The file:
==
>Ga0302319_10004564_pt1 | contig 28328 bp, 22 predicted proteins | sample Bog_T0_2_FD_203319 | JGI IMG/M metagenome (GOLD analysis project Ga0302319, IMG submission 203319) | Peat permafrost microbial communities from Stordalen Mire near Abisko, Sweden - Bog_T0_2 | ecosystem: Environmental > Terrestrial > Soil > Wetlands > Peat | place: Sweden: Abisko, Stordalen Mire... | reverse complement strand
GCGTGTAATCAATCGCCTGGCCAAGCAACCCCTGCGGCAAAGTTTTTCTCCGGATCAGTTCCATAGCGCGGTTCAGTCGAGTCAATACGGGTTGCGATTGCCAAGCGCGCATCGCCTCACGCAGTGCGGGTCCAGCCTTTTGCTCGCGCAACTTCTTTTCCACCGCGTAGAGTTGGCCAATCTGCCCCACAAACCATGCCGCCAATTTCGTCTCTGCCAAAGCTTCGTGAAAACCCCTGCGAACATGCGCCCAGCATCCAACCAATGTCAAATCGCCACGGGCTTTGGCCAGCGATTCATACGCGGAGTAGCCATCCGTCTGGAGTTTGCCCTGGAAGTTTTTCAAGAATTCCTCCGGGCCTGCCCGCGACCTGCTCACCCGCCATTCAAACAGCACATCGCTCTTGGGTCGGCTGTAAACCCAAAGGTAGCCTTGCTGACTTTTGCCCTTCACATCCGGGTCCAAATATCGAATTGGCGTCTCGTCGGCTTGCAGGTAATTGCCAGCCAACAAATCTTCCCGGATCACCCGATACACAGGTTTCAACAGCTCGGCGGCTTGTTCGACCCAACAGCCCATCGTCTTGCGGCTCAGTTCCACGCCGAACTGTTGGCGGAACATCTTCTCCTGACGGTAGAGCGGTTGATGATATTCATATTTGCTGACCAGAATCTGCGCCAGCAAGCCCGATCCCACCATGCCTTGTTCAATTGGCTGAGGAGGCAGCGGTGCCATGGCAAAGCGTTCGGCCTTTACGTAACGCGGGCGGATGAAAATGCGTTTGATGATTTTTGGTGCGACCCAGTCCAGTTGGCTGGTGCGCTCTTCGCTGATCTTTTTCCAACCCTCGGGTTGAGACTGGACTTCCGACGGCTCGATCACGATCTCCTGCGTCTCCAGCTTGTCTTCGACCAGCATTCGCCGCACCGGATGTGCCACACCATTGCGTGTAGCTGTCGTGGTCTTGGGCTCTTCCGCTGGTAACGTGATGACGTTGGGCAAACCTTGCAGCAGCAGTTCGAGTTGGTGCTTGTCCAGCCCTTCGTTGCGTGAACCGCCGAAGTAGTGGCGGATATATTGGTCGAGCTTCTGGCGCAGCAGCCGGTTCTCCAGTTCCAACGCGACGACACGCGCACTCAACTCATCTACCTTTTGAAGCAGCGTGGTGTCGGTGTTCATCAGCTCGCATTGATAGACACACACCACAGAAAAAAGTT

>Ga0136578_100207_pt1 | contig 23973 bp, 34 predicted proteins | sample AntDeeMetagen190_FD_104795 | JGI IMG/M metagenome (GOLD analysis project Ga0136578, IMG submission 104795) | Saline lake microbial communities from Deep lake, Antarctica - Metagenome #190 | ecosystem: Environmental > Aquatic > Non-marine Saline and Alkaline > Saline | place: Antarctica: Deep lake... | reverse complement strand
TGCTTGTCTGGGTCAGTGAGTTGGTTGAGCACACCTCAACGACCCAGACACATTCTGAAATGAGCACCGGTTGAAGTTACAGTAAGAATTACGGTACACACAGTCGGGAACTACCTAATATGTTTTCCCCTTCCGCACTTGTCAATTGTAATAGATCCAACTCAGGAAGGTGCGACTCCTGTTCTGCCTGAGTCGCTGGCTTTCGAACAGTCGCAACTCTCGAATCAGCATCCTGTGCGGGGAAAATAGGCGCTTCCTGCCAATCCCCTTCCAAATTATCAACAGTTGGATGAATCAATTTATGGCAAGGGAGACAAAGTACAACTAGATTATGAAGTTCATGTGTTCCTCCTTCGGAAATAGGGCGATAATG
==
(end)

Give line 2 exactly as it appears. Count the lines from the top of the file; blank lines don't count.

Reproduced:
GCGTGTAATCAATCGCCTGGCCAAGCAACCCCTGCGGCAAAGTTTTTCTCCGGATCAGTTCCATAGCGCGGTTCAGTCGAGTCAATACGGGTTGCGATTGCCAAGCGCGCATCGCCTCACGCAGTGCGGGTCCAGCCTTTTGCTCGCGCAACTTCTTTTCCACCGCGTAGAGTTGGCCAATCTGCCCCACAAACCATGCCGCCAATTTCGTCTCTGCCAAAGCTTCGTGAAAACCCCTGCGAACATGCGCCCAGCATCCAACCAATGTCAAATCGCCACGGGCTTTGGCCAGCGATTCATACGCGGAGTAGCCATCCGTCTGGAGTTTGCCCTGGAAGTTTTTCAAGAATTCCTCCGGGCCTGCCCGCGACCTGCTCACCCGCCATTCAAACAGCACATCGCTCTTGGGTCGGCTGTAAACCCAAAGGTAGCCTTGCTGACTTTTGCCCTTCACATCCGGGTCCAAATATCGAATTGGCGTCTCGTCGGCTTGCAGGTAATTGCCAGCCAACAAATCTTCCCGGATCACCCGATACACAGGTTTCAACAGCTCGGCGGCTTGTTCGACCCAACAGCCCATCGTCTTGCGGCTCAGTTCCACGCCGAACTGTTGGCGGAACATCTTCTCCTGACGGTAGAGCGGTTGATGATATTCATATTTGCTGACCAGAATCTGCGCCAGCAAGCCCGATCCCACCATGCCTTGTTCAATTGGCTGAGGAGGCAGCGGTGCCATGGCAAAGCGTTCGGCCTTTACGTAACGCGGGCGGATGAAAATGCGTTTGATGATTTTTGGTGCGACCCAGTCCAGTTGGCTGGTGCGCTCTTCGCTGATCTTTTTCCAACCCTCGGGTTGAGACTGGACTTCCGACGGCTCGATCACGATCTCCTGCGTCTCCAGCTTGTCTTCGACCAGCATTCGCCGCACCGGATGTGCCACACCATTGCGTGTAGCTGTCGTGGTCTTGGGCTCTTCCGCTGGTAACGTGATGACGTTGGGCAAACCTTGCAGCAGCAGTTCGAGTTGGTGCTTGTCCAGCCCTTCGTTGCGTGAACCGCCGAAGTAGTGGCGGATATATTGGTCGAGCTTCTGGCGCAGCAGCCGGTTCTCCAGTTCCAACGCGACGACACGCGCACTCAACTCATCTACCTTTTGAAGCAGCGTGGTGTCGGTGTTCATCAGCTCGCATTGATAGACACACACCACAGAAAAAAGTT